The problem is that we live in a society where personal violence is deplorable, but state-sanctioned violence is acceptable. Therefore, people who would never in a million years try to force another to follow their religion or beliefs feel that it is okay to pay and instruct the government to deal out that repression for them. I know many good, friendly, well-meaning people who are upset if they offend me, yet will happily vote to have the state do violence against me.
I’ll admit I don’t understand this mindset. It’s a part of the reason I don’t vote. I can see the desirability of a few basic laws, but I feel that politics right now is not about running a free society, but about whose cultural vision will prevail. And I don’t really want anyone’s cultural vision to prevail, even my own. I want to live in a diverse country, where Muslims and Christians and pagans and Jews and Hindus can all get drunk and argue politics and maybe have a good donnybrook to two, but no one can call upon the cops or the IRS or the military to enforce their worldview on the others.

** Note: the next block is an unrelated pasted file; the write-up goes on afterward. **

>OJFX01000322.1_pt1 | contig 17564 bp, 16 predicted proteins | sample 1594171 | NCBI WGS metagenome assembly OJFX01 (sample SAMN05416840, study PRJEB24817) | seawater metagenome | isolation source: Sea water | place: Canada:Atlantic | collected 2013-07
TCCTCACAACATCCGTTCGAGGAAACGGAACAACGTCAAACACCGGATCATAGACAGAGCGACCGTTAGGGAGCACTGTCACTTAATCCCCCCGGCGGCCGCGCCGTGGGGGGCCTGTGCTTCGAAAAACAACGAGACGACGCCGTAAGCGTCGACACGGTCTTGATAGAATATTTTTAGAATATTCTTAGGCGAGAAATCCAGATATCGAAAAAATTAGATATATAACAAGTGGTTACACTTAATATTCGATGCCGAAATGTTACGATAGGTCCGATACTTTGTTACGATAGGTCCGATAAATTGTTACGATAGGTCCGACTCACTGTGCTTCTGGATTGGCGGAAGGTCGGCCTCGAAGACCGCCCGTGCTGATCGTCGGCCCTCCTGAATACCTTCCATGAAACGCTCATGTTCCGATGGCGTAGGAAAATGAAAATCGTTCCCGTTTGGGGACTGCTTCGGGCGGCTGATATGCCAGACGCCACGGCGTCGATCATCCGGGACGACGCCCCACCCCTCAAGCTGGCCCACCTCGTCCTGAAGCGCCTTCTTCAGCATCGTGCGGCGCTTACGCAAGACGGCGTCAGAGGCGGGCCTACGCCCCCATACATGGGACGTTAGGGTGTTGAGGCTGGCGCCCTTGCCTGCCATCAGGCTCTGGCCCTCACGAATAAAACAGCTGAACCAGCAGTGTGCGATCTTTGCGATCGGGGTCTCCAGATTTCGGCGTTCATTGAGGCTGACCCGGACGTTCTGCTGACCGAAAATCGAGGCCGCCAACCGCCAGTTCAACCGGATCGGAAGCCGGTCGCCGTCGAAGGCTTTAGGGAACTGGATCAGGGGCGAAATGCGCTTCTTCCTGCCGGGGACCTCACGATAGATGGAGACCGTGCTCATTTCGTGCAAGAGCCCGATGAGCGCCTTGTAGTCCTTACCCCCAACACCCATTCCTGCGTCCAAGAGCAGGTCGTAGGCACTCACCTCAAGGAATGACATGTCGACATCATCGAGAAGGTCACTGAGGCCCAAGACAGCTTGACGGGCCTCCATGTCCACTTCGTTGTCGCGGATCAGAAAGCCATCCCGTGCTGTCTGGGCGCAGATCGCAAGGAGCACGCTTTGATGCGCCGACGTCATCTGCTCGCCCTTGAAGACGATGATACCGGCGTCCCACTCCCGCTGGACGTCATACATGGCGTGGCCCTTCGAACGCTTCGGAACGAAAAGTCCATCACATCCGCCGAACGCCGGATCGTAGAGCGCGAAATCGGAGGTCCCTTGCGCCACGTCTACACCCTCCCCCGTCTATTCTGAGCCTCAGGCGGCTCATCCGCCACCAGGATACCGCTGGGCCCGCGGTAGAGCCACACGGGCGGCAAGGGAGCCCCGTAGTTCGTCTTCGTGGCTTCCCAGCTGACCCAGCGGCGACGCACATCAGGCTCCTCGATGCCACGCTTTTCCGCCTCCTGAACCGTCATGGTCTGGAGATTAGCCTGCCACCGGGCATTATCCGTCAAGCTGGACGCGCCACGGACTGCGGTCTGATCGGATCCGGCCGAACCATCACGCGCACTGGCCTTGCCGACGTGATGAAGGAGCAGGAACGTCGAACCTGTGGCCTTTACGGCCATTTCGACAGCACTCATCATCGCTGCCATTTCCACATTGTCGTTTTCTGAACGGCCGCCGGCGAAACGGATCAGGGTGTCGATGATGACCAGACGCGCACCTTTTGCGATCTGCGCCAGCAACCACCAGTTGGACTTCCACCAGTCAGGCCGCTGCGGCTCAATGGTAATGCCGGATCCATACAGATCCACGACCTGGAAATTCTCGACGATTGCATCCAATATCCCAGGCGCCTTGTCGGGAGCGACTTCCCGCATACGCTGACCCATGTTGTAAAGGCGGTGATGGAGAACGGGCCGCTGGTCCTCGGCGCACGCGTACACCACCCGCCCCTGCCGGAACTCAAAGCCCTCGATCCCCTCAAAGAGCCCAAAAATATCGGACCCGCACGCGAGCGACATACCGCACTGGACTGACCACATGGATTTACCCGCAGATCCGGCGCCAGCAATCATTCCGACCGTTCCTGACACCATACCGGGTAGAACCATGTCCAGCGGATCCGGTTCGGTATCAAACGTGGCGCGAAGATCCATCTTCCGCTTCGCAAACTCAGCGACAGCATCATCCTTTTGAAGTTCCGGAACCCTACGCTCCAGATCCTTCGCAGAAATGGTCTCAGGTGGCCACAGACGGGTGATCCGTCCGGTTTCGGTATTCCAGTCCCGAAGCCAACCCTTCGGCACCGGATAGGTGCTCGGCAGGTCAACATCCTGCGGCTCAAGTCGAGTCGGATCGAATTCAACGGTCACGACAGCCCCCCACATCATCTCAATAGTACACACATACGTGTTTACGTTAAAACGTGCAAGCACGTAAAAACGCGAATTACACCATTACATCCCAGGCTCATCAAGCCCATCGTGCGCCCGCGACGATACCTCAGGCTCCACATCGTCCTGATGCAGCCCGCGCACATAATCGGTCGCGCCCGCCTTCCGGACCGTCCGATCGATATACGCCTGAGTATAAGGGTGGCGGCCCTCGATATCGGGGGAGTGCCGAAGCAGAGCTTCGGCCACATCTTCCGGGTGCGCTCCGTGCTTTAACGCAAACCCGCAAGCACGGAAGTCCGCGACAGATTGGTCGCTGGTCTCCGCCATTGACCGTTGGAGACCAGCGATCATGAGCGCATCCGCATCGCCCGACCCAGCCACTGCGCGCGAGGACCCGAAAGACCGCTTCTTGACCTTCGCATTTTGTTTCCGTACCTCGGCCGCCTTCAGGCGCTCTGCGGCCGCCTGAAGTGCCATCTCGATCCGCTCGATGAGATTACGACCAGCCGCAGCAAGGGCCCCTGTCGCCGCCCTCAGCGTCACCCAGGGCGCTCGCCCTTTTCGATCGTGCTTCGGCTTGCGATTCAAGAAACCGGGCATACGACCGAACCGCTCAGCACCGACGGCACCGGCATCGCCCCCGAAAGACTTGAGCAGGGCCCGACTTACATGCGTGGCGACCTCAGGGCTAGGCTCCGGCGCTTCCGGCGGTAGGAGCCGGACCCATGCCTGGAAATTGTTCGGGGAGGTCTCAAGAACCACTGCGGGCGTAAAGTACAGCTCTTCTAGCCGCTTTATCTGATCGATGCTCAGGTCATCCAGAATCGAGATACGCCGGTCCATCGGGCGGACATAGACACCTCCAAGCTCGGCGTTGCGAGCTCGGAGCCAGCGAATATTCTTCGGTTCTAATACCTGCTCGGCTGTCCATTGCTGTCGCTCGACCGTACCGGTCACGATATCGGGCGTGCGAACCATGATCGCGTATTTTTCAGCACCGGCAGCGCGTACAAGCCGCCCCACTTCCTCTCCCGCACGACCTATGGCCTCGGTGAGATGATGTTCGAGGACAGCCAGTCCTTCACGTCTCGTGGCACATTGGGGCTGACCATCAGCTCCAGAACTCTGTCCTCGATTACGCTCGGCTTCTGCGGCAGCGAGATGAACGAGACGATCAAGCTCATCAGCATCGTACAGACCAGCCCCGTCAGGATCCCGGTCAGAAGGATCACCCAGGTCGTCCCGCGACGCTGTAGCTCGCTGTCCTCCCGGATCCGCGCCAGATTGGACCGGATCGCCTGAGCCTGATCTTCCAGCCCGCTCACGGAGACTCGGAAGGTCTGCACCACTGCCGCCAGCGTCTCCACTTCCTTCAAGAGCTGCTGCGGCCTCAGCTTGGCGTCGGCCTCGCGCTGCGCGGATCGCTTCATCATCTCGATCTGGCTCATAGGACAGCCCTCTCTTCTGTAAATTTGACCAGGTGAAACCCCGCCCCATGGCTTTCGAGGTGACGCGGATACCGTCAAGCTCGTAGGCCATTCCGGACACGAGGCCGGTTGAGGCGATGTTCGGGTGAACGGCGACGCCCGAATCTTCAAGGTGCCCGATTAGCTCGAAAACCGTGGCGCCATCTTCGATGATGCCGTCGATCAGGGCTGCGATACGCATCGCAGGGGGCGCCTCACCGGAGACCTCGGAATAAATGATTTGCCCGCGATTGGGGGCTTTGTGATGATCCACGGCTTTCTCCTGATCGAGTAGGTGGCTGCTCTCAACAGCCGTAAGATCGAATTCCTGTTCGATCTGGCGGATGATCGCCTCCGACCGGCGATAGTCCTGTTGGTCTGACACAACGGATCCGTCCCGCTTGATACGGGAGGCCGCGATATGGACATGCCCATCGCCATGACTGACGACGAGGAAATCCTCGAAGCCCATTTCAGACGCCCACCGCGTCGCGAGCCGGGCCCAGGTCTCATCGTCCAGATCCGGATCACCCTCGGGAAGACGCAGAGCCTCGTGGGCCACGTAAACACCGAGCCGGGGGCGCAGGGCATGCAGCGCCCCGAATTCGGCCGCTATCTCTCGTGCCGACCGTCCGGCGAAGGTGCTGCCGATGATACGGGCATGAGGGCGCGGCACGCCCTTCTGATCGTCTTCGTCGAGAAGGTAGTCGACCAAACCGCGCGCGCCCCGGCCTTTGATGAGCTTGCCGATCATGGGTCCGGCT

This is mainly a pipe dream. I freely admit that. It is likely that so long as humans believe things strongly (which they should), the temptation to push those beliefs with coercion will prove irresistable to many. However, I titled this piece as a thought experiment, and that is how I intended it. I want to challenge you, me, and everyone else to think about what it means to vote for your cultural vision, and what it means to refuse to accept challenges to that vision and defend it in a free market of ideas. Perhaps this will explain to some of my friends why I go a little too far, or why I say I’m glad when you offend me, and congratulate you on your willingness to stand up and speak your mind. I don’t fear my hurt pride when you turn out to be right, what I fear is that you will take away my rights in a voting booth, behind my back, without even giving me the chance to explain my views, or to fight back at all.